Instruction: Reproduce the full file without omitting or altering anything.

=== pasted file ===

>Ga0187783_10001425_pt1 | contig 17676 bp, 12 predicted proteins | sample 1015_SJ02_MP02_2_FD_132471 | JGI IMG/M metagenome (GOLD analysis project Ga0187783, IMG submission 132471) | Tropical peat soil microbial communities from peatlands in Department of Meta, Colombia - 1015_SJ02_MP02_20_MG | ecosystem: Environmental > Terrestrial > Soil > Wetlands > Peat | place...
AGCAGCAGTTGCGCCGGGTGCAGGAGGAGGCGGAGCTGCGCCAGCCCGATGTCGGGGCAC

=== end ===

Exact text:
>Ga0187783_10001425_pt1 | contig 17676 bp, 12 predicted proteins | sample 1015_SJ02_MP02_2_FD_132471 | JGI IMG/M metagenome (GOLD analysis project Ga0187783, IMG submission 132471) | Tropical peat soil microbial communities from peatlands in Department of Meta, Colombia - 1015_SJ02_MP02_20_MG | ecosystem: Environmental > Terrestrial > Soil > Wetlands > Peat | place...
AGCAGCAGTTGCGCCGGGTGCAGGAGGAGGCGGAGCTGCGCCAGCCCGATGTCGGGGCAC